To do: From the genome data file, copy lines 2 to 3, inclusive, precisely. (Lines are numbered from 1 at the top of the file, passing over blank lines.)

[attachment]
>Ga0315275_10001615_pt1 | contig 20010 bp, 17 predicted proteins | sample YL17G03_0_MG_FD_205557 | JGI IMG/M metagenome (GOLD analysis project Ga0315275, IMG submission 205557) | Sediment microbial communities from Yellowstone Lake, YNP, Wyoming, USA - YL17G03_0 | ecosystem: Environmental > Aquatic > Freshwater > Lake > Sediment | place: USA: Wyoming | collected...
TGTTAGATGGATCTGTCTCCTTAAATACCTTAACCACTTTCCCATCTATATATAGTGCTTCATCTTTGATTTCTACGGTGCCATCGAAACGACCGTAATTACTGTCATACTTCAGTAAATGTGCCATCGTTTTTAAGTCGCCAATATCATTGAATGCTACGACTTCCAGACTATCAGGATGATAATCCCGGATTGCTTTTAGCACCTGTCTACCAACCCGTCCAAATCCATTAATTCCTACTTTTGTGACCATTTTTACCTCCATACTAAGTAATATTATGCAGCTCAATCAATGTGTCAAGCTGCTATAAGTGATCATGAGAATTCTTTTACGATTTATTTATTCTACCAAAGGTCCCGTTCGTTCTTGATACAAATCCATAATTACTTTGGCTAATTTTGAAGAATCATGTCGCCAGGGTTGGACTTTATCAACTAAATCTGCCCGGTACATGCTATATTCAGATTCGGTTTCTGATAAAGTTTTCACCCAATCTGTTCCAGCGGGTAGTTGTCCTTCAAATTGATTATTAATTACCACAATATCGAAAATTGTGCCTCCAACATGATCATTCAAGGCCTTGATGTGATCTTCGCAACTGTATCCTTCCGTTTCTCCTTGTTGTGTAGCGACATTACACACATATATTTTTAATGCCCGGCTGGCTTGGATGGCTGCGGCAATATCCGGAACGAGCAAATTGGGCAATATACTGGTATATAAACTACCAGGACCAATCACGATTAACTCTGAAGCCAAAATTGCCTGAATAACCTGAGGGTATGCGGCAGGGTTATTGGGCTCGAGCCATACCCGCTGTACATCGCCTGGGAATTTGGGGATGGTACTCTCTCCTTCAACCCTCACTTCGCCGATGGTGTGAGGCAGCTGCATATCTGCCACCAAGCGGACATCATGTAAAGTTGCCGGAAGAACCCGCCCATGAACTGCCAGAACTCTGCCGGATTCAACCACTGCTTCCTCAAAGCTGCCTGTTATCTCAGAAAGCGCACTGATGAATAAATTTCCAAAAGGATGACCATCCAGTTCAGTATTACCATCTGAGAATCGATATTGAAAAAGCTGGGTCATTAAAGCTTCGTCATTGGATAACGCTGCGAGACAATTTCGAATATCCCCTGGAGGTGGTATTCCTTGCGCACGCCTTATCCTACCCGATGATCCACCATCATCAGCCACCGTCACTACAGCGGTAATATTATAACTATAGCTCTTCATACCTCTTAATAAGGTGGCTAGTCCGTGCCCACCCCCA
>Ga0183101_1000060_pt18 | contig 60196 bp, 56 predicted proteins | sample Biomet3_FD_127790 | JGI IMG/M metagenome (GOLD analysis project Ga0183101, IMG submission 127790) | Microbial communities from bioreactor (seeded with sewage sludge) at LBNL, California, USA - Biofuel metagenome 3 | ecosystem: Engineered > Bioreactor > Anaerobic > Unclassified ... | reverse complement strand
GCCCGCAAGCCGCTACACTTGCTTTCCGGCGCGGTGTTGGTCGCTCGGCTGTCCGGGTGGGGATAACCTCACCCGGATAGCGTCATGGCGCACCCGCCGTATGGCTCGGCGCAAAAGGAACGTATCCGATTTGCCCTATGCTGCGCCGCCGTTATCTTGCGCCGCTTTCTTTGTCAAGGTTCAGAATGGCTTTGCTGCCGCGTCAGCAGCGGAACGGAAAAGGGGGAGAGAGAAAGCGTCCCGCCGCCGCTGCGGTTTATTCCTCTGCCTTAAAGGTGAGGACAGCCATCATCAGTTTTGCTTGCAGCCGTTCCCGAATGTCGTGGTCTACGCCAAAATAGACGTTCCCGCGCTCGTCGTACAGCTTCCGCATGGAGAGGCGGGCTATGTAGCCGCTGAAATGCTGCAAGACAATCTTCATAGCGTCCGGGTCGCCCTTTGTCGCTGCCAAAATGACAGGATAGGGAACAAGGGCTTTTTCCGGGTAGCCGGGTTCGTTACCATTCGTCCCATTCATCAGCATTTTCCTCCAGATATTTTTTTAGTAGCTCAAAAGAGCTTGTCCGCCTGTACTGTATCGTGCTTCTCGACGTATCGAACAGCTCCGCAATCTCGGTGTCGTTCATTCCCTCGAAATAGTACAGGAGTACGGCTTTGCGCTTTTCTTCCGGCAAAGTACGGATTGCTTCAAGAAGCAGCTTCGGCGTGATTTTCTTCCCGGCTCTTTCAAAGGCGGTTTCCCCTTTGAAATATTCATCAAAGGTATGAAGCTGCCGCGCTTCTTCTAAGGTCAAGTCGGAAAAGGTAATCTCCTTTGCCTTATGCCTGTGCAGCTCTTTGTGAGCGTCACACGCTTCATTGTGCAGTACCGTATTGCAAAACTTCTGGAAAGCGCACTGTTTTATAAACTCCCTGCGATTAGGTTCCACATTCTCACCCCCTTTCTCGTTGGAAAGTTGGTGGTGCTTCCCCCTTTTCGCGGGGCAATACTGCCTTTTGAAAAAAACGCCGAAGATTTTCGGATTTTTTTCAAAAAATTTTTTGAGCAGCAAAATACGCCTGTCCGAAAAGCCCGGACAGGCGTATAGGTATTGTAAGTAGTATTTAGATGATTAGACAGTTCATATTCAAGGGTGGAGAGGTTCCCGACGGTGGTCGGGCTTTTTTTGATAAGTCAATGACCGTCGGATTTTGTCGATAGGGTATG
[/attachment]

TGTTAGATGGATCTGTCTCCTTAAATACCTTAACCACTTTCCCATCTATATATAGTGCTTCATCTTTGATTTCTACGGTGCCATCGAAACGACCGTAATTACTGTCATACTTCAGTAAATGTGCCATCGTTTTTAAGTCGCCAATATCATTGAATGCTACGACTTCCAGACTATCAGGATGATAATCCCGGATTGCTTTTAGCACCTGTCTACCAACCCGTCCAAATCCATTAATTCCTACTTTTGTGACCATTTTTACCTCCATACTAAGTAATATTATGCAGCTCAATCAATGTGTCAAGCTGCTATAAGTGATCATGAGAATTCTTTTACGATTTATTTATTCTACCAAAGGTCCCGTTCGTTCTTGATACAAATCCATAATTACTTTGGCTAATTTTGAAGAATCATGTCGCCAGGGTTGGACTTTATCAACTAAATCTGCCCGGTACATGCTATATTCAGATTCGGTTTCTGATAAAGTTTTCACCCAATCTGTTCCAGCGGGTAGTTGTCCTTCAAATTGATTATTAATTACCACAATATCGAAAATTGTGCCTCCAACATGATCATTCAAGGCCTTGATGTGATCTTCGCAACTGTATCCTTCCGTTTCTCCTTGTTGTGTAGCGACATTACACACATATATTTTTAATGCCCGGCTGGCTTGGATGGCTGCGGCAATATCCGGAACGAGCAAATTGGGCAATATACTGGTATATAAACTACCAGGACCAATCACGATTAACTCTGAAGCCAAAATTGCCTGAATAACCTGAGGGTATGCGGCAGGGTTATTGGGCTCGAGCCATACCCGCTGTACATCGCCTGGGAATTTGGGGATGGTACTCTCTCCTTCAACCCTCACTTCGCCGATGGTGTGAGGCAGCTGCATATCTGCCACCAAGCGGACATCATGTAAAGTTGCCGGAAGAACCCGCCCATGAACTGCCAGAACTCTGCCGGATTCAACCACTGCTTCCTCAAAGCTGCCTGTTATCTCAGAAAGCGCACTGATGAATAAATTTCCAAAAGGATGACCATCCAGTTCAGTATTACCATCTGAGAATCGATATTGAAAAAGCTGGGTCATTAAAGCTTCGTCATTGGATAACGCTGCGAGACAATTTCGAATATCCCCTGGAGGTGGTATTCCTTGCGCACGCCTTATCCTACCCGATGATCCACCATCATCAGCCACCGTCACTACAGCGGTAATATTATAACTATAGCTCTTCATACCTCTTAATAAGGTGGCTAGTCCGTGCCCACCCCCA
>Ga0183101_1000060_pt18 | contig 60196 bp, 56 predicted proteins | sample Biomet3_FD_127790 | JGI IMG/M metagenome (GOLD analysis project Ga0183101, IMG submission 127790) | Microbial communities from bioreactor (seeded with sewage sludge) at LBNL, California, USA - Biofuel metagenome 3 | ecosystem: Engineered > Bioreactor > Anaerobic > Unclassified ... | reverse complement strand